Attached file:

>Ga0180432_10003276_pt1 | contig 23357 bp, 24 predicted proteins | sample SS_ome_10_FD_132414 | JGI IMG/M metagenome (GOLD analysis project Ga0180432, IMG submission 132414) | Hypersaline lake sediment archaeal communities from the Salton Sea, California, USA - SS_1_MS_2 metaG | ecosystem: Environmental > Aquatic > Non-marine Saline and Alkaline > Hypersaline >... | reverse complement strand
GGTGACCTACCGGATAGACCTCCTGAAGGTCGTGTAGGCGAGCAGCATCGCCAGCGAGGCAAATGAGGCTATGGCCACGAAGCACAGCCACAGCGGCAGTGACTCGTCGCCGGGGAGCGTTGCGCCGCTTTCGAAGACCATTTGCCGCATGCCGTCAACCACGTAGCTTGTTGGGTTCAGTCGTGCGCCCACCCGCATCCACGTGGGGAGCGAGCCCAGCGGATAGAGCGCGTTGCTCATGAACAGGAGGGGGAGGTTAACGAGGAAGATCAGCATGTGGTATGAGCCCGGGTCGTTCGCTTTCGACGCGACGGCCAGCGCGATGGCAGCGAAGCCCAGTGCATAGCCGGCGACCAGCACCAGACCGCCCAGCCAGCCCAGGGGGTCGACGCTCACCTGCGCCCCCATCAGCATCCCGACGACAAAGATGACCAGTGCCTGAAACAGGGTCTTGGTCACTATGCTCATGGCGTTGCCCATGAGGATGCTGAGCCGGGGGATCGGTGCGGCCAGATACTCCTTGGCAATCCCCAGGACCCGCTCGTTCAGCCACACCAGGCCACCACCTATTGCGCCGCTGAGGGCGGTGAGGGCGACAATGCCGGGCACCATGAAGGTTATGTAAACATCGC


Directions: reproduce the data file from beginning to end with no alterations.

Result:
>Ga0180432_10003276_pt1 | contig 23357 bp, 24 predicted proteins | sample SS_ome_10_FD_132414 | JGI IMG/M metagenome (GOLD analysis project Ga0180432, IMG submission 132414) | Hypersaline lake sediment archaeal communities from the Salton Sea, California, USA - SS_1_MS_2 metaG | ecosystem: Environmental > Aquatic > Non-marine Saline and Alkaline > Hypersaline >... | reverse complement strand
GGTGACCTACCGGATAGACCTCCTGAAGGTCGTGTAGGCGAGCAGCATCGCCAGCGAGGCAAATGAGGCTATGGCCACGAAGCACAGCCACAGCGGCAGTGACTCGTCGCCGGGGAGCGTTGCGCCGCTTTCGAAGACCATTTGCCGCATGCCGTCAACCACGTAGCTTGTTGGGTTCAGTCGTGCGCCCACCCGCATCCACGTGGGGAGCGAGCCCAGCGGATAGAGCGCGTTGCTCATGAACAGGAGGGGGAGGTTAACGAGGAAGATCAGCATGTGGTATGAGCCCGGGTCGTTCGCTTTCGACGCGACGGCCAGCGCGATGGCAGCGAAGCCCAGTGCATAGCCGGCGACCAGCACCAGACCGCCCAGCCAGCCCAGGGGGTCGACGCTCACCTGCGCCCCCATCAGCATCCCGACGACAAAGATGACCAGTGCCTGAAACAGGGTCTTGGTCACTATGCTCATGGCGTTGCCCATGAGGATGCTGAGCCGGGGGATCGGTGCGGCCAGATACTCCTTGGCAATCCCCAGGACCCGCTCGTTCAGCCACACCAGGCCACCACCTATTGCGCCGCTGAGGGCGGTGAGGGCGACAATGCCGGGCACCATGAAGGTTATGTAAACATCGC